NEW DELHI: The Supreme Court on Tuesday said admissions to PG medical and dental courses in Maharashtra through 12% Maratha reservation will be subject to the outcome of pending petitions challenging the constitutional validity of the new quota in jobs and admissions to educational institutions introduced from last year.
After hearing counsel Amit Anand Tiwari for a group of doctors intending to pursue postgraduate medical and dental courses in the state, a bench of Justices L N Rao and Krishna Murari said, "all the admissions to the PG medical and dental courses in Maharashtra for 2020-21 shall be subject to the outcome of the pending petitions challenging the validity of Maratha reservation."
Tiwari said at present only 26% seats are available for open category students as 74% seats have been reserved for various categories. The bench said these pending matters are required to be heard and decided. It ordered the registry to list the petitions challenging Maratha reservation for final disposal in July.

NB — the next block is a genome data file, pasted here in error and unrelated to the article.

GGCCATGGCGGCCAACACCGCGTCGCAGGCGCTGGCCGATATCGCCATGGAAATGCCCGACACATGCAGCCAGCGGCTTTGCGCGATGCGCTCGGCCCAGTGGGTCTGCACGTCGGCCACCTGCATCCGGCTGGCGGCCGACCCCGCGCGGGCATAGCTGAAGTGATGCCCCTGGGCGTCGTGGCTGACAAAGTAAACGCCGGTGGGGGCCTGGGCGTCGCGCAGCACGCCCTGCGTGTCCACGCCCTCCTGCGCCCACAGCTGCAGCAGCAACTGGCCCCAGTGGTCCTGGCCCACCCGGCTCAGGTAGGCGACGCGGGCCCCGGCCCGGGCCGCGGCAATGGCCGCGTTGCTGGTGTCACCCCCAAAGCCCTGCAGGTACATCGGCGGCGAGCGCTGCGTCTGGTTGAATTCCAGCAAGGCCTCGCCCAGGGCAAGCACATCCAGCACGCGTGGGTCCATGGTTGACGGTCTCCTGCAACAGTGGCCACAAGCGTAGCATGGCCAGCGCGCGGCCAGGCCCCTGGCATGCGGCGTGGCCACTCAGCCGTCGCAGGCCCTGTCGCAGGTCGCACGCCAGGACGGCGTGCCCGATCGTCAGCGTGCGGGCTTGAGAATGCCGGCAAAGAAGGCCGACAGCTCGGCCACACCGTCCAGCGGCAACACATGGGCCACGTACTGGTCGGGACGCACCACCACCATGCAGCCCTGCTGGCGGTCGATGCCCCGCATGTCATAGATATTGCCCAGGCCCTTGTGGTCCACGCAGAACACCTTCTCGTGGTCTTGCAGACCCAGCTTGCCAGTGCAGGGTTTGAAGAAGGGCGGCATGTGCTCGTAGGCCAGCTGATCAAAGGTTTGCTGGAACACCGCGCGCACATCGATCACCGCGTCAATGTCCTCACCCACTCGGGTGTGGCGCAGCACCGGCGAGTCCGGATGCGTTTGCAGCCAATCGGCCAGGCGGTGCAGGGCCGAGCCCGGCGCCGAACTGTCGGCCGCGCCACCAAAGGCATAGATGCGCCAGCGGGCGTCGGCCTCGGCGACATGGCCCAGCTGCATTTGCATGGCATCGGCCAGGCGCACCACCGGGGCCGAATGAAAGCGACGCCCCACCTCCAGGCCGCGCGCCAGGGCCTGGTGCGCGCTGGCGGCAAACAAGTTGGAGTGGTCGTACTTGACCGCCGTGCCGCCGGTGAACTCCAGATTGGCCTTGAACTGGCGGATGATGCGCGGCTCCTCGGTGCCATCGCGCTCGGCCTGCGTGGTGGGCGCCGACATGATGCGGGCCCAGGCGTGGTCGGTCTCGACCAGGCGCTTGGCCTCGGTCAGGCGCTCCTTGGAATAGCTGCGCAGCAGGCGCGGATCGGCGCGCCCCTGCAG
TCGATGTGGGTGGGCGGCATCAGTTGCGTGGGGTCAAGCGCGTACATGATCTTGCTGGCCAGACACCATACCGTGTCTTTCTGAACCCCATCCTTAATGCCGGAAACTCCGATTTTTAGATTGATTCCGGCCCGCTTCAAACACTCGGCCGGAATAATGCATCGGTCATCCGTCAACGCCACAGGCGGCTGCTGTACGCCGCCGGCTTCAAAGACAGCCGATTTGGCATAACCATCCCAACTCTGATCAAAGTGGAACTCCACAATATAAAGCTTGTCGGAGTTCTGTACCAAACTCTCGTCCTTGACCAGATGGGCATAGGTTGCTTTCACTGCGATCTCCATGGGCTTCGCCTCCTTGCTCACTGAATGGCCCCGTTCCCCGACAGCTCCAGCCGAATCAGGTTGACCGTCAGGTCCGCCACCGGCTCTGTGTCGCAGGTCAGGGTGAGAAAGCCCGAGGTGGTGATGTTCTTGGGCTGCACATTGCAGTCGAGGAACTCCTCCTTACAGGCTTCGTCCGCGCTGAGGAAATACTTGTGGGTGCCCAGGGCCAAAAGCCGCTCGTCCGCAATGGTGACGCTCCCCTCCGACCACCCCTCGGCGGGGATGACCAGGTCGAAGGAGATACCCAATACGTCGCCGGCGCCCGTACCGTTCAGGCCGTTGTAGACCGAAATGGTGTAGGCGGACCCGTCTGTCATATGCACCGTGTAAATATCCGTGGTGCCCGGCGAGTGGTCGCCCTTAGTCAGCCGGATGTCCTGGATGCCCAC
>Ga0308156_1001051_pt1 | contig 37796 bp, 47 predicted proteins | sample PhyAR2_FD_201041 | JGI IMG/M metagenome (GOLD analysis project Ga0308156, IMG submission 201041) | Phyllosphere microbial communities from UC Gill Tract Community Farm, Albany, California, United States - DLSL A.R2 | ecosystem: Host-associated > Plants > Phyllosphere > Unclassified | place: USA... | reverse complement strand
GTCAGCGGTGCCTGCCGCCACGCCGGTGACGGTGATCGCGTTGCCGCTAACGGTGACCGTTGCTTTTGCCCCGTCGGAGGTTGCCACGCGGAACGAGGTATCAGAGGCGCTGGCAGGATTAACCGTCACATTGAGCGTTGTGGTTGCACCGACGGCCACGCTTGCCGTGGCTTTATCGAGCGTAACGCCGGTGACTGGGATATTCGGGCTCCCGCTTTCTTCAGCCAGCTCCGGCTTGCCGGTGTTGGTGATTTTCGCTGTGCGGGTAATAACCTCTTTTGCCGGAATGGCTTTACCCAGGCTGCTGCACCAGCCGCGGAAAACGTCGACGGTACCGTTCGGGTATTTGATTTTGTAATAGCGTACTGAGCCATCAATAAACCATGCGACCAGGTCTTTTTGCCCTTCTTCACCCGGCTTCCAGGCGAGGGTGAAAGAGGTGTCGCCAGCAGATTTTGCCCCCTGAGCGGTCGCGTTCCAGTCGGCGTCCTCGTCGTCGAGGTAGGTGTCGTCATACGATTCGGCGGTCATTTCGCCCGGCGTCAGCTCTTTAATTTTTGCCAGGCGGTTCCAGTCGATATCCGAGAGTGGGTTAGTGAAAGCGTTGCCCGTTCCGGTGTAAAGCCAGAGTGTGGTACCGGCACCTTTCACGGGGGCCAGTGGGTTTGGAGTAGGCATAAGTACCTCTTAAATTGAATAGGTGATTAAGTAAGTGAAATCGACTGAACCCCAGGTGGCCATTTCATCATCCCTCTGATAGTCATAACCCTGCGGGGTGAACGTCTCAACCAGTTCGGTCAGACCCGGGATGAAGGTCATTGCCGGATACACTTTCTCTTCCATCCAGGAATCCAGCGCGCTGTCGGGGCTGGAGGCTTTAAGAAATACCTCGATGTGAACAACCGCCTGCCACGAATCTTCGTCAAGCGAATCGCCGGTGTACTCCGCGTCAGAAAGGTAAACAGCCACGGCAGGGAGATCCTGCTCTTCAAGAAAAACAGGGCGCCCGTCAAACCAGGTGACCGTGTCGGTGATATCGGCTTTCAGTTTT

The Bombay High Court had on June 27 last year upheld the Maratha quota but said it should be reduced to 12-13% from 16%. Immediately appeals were filed against the HC order in SC, which on July 12 last year had entertained the challenge and said, "action taken pursuant to the order of the HC shall be subject to the result of the special leave petitions. However, we make it clear that the order of the HC or reservation in question shall not have any retrospective effect."
The MBBS pass-outs, aspiring to compete in the open category for PG medical and dental seats and who have cleared the NEET examination, said the SC in a series of judgments has ruled that "at the highest levels of medical education, excellence cannot be compromised to the detriment of the nation. Admissions to the highest level of medical courses in the country at the super speciality levels, where even the facilities for training are limited, must be given only on the basis of competitive merit. There can be no relaxation at this level."
"Framers of our Constitution had never visualised the misuse of reservation at the hand of political parties to such an extent wherein the competitiveness of an open category student (general category) was to be reduced only to 26% of seats in PRead More – Source